The Mysterious (one game) Helmet Design that Launched a Superstar

Midshipmen’s 1962 “Jolly Roger” Helmet

As soon as this very first 1962 Navy “Jolly Roger” authentic helmet reproduction rolled off the assembly line recently at the ole Helmet Hut / Historic Helmet factory the entire workforce surrounded it in tributary awe. The factory is generously comprised of well seasoned craftsmen who grew up “old school.” They have such glorious memories as hoping, in the late 1950s and 1960s, that their next week’s issue of Sports Illustrated would feature color (versus the normal black and white) photographs along with the football stories. They remember adjusting the antenna to get better reception for the Saturday or Sunday game (singular noun intended) and hoping they would not have to get up from the sofa too often to adjust the vertical hold control. And they certainly remember the legendary gridiron battles between Army and Navy especially those in which Roger Staubach commandeered the Midshipmen to three consecutive victories over their arch rivals. In their own words, which are spoken with the wisdom of having “been there” when it all happened: “this is not only one of the most interesting and striking helmet designs ever worn in the history of college football it is also the helmet that was worn during one game only – the game that Roger Staubach became a nationally recognized star!”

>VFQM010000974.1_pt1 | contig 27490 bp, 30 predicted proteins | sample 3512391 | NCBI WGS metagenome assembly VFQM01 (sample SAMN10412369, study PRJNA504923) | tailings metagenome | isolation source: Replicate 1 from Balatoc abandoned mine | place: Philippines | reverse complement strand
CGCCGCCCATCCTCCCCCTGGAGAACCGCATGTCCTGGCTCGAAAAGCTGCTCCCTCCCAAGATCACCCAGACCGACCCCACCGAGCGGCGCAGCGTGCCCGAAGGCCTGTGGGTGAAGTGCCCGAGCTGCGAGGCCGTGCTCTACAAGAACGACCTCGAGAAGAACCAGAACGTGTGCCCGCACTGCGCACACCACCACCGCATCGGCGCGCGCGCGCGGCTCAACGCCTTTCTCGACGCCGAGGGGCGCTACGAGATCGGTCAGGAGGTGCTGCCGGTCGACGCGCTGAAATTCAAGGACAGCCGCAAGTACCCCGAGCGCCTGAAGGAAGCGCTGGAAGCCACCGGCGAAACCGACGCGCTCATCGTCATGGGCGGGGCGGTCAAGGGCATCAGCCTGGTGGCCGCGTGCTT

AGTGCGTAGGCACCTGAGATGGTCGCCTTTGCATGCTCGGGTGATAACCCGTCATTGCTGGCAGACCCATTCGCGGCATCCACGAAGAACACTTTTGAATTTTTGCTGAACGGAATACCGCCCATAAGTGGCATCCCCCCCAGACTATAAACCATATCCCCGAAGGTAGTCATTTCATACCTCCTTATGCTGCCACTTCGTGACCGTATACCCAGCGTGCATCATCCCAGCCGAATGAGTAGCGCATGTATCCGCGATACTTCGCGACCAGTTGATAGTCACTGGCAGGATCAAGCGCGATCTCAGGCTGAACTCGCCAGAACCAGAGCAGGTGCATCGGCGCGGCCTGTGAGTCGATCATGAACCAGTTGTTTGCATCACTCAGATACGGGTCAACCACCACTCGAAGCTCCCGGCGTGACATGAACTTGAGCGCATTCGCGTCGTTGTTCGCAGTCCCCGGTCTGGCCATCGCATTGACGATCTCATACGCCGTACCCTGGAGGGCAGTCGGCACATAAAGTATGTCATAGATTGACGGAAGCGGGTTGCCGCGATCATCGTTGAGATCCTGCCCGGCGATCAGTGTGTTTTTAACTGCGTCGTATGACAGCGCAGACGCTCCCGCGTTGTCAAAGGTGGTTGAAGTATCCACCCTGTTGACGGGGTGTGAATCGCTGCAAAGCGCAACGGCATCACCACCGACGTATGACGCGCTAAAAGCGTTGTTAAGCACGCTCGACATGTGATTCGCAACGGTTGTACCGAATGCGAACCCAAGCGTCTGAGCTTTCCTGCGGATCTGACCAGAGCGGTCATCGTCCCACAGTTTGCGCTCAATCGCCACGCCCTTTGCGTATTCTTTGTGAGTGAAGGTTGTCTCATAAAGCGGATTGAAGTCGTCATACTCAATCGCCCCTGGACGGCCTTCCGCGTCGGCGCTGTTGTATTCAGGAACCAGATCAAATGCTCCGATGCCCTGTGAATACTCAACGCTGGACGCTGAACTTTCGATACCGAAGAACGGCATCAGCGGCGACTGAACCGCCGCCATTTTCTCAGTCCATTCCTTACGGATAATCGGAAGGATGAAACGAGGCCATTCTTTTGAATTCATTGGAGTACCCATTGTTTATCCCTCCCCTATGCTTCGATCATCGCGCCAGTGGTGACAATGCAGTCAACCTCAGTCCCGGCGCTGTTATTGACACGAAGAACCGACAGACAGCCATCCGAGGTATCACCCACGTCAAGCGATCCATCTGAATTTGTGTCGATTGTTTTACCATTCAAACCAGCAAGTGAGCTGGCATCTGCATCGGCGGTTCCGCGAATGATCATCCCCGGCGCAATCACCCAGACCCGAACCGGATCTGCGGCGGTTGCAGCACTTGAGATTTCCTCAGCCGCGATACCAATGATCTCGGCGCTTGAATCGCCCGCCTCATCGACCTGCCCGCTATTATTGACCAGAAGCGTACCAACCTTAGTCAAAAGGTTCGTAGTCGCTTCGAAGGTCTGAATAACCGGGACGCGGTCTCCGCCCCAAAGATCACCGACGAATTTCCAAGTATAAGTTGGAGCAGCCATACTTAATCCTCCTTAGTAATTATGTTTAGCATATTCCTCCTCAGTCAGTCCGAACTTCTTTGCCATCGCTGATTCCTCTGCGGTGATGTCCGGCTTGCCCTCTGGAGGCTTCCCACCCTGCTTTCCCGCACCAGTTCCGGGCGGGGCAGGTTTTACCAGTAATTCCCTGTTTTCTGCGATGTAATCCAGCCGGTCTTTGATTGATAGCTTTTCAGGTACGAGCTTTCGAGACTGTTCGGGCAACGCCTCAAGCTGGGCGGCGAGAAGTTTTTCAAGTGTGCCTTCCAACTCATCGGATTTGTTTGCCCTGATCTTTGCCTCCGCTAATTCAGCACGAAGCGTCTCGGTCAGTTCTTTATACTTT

After a brilliant prep career at Purcell High School in Cincinnati, Roger was very disappointed to find out that Notre Dame, his lone college preference, had decided not to offer him a scholarship. Dejected, he hastily signed a non binding letter of intent to play for the Purdue Boilermakers. After watching Roger’s outstanding performance in the Ohio High School All Star game the Irish changed their minds and suddenly offered him a scholarship but Roger, still upset by their original rejection, turned them down and instead made a final decision to accept an appointment to attend the Naval Academy and play there rather than at Notre Dame or Purdue.